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The Reserve Bank of New Zealand to raise Official Cash Rate to 1.25% in April

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What will be the expected rate of increase in the Official Cash Rate by RBNZ?

The interest rate is a measure of the cost of borrowing. The Reserve Bank’s Official Cash Rate (OCR) is the benchmark interest rate in New Zealand. It influences other interest rates, such as mortgage rates and business lending rates.

Interest rates are low now, but we expect them to rise over time, with a gradual rise in OCR expected from 1 March 2021 to 6 June 2022. Rates will then stay steady for about two years before returning to lower levels for around 10 years or so.

The OCR is an instrument of monetary policy, used to manage inflation

To understand what this means for you, think about what the cost of borrowing might be in your circumstances. An OCR rate of 1 per cent means that the Bank is saying that if you borrow $100 for a month, you should expect to pay 1 per cent interest on top. The cost of borrowing over a year will be (100 x 1) + (100 x .01) = $1. A year from now it will be different again: (101 x 1) + (102 x .0099) = $1.

The Bank sets the OCR to control inflation, as measured by the consumer price index (CPI). Inflation affects households and businesses in many ways. As a shopper, your costs would rise if prices increased. For example, if your shopping basket cost $100 last year and the cost of each item rose by 3 per cent in a year, you would pay $103 for those same items today. And if prices fall, you will be able to buy them for less than you could earlier on. So lower inflation is good news for households because they can buy things cheaper.

What are the reasons for trusting the Reserve Bank of New Zealand?

The Reserve Bank is independent of the government. It acts in the public interest, not for anyone’s political party or government. For two hundred years it has worked to keep the OCR low, to help support the New Zealand economy through times of economic hardship and inflation.

The Bank’s primary objective is price stability, which means keeping inflation as low as possible while maintaining sustainable growth in the economy and employment.

But real wages have been declining for a long time (see chart below), and we think this trend has probably been exacerbated by the recent downturns in dairy prices which have dampened consumers’ spending power. This should be taken into account when deciding on whether to increase rates from 1 March 2021 onwards.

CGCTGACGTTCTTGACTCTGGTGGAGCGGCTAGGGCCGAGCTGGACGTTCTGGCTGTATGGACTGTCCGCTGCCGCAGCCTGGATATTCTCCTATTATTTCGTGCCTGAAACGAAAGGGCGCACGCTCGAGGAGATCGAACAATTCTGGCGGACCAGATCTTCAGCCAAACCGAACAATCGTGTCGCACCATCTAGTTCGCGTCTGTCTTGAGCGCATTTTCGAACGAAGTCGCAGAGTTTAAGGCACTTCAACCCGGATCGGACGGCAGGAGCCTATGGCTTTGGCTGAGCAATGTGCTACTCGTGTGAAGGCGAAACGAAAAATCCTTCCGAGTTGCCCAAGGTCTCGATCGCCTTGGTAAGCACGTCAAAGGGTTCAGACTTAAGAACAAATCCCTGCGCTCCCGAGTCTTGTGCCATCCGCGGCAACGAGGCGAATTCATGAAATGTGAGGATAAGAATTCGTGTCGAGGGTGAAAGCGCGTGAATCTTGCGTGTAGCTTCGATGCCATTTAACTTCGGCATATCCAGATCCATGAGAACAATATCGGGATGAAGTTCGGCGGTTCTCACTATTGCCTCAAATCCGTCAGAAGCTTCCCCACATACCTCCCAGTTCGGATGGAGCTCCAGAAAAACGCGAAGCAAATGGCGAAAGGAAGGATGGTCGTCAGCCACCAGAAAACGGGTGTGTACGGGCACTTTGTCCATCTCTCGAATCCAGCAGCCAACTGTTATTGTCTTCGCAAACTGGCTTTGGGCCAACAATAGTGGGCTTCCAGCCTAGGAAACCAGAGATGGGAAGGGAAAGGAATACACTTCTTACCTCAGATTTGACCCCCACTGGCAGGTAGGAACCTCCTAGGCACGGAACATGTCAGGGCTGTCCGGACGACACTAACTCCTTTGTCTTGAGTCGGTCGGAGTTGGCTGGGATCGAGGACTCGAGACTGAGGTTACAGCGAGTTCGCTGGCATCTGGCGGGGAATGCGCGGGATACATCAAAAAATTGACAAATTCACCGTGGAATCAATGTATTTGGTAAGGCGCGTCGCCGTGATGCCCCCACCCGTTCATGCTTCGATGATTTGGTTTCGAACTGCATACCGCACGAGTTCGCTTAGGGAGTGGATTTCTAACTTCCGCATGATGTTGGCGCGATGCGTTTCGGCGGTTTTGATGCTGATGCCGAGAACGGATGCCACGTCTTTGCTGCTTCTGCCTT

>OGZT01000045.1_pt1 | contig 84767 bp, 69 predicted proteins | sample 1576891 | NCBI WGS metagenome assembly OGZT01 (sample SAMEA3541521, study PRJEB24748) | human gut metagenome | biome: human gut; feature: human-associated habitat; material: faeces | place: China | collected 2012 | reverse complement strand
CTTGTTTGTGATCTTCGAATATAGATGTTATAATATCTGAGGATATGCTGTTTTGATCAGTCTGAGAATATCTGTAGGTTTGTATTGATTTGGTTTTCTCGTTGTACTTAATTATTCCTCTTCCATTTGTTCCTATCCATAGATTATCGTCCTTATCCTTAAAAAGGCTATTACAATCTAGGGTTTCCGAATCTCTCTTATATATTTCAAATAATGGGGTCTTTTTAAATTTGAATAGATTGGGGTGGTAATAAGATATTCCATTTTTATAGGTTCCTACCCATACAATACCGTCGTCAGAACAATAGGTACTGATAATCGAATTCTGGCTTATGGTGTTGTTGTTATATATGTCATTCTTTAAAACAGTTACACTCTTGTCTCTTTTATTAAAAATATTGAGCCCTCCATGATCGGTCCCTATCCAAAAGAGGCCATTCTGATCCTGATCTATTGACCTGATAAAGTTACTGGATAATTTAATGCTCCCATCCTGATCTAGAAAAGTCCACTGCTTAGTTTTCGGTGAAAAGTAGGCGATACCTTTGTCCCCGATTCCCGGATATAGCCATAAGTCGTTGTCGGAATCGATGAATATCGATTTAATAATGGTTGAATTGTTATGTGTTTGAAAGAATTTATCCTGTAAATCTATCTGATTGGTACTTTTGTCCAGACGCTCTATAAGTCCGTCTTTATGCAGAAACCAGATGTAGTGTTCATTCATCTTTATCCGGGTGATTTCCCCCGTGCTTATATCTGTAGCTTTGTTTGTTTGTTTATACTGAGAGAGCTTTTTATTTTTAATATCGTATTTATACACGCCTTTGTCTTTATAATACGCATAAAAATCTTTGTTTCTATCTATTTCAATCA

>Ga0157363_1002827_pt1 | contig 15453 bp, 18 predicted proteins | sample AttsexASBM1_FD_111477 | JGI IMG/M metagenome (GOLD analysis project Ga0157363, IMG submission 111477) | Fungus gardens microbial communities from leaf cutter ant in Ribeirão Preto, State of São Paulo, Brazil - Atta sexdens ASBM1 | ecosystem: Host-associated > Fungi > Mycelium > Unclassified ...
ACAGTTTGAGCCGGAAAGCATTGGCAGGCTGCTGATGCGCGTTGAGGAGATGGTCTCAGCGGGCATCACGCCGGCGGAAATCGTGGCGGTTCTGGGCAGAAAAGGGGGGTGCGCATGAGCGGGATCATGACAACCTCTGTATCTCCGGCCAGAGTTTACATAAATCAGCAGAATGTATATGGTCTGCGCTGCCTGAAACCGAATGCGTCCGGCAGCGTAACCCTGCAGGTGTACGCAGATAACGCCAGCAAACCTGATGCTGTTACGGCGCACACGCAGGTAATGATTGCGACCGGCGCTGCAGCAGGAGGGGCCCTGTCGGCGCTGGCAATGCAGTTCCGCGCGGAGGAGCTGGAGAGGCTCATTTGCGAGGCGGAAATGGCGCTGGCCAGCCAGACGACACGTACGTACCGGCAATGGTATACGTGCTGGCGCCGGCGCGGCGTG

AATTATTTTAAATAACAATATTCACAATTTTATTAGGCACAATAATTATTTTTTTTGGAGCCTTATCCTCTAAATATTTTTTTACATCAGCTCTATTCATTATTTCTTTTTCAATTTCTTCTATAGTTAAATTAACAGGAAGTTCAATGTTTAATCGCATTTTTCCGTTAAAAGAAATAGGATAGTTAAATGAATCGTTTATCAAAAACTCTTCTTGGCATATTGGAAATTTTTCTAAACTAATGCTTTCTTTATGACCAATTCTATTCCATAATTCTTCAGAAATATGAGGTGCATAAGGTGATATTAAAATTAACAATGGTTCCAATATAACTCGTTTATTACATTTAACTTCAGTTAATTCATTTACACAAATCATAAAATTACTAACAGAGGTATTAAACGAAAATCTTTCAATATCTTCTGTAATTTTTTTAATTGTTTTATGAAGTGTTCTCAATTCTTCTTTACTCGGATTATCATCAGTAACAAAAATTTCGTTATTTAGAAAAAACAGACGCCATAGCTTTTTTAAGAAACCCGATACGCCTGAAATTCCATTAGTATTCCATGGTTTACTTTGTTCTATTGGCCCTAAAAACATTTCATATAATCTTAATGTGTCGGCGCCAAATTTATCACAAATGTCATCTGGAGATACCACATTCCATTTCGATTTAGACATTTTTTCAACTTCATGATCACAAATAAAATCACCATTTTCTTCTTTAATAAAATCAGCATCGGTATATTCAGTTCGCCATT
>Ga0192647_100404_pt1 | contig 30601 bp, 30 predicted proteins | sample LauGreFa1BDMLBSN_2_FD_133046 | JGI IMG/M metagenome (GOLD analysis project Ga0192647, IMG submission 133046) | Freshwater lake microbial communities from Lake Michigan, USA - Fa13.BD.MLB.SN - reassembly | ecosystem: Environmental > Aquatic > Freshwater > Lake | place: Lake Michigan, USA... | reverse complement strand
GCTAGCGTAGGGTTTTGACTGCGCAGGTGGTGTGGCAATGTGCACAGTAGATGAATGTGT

What are the important decisions taken by the Committee recently?

The Bank believes that recent low inflation has been due to supply-side factors and will persist into the foreseeable future, so it is appropriate to keep the OCR low. We expect it to remain low for some time.

At its meeting on 30 November 2018, the Bank decided to keep the Official Cash Rate (OCR) at 1.75%, unchanged since March 2019, and leave existing settings unchanged over the coming three months. The Bank’s Monetary Policy Committee (MPC) has also recently decided to keep the Term Deposit Rate (TDR) at 1.55%.

The TDR is the interest rate banks pay on certain fixed deposits and term deposits, but it does not necessarily relate to the stance of monetary policy. It reflects current market conditions, especially longer-term funding conditions, rather than any change in Reserve Bank policy. The decision to keep the OCR and TDR at current settings is linked to our view of expected inflationary pressures over the coming year. We expect very low inflation for a long period.

Will keeping your hard-earned money in RBNZ prove fruitful in the long run?

If you are thinking about where to invest your hard-earned money, considering the Reserve Bank might be a sensible option. It’s been doing its job for nearly 200 years now. As long as you’re comfortable with the potential for lower returns than private sector investments and don’t mind the risk, then keeping your money in RBNZ could be a smart move. The bank is obligated by law to aim for price stability. RBNZ aims to keep inflation under control so that New Zealanders have stable money and do not have to worry about the value of their savings diminishing over time.

The Reserve Bank is independent of government but works in the public interest. For example, it has been keeping the OCR low to support the New Zealand economy through times of economic hardship and inflation. In recent years it has been successfully doing this.

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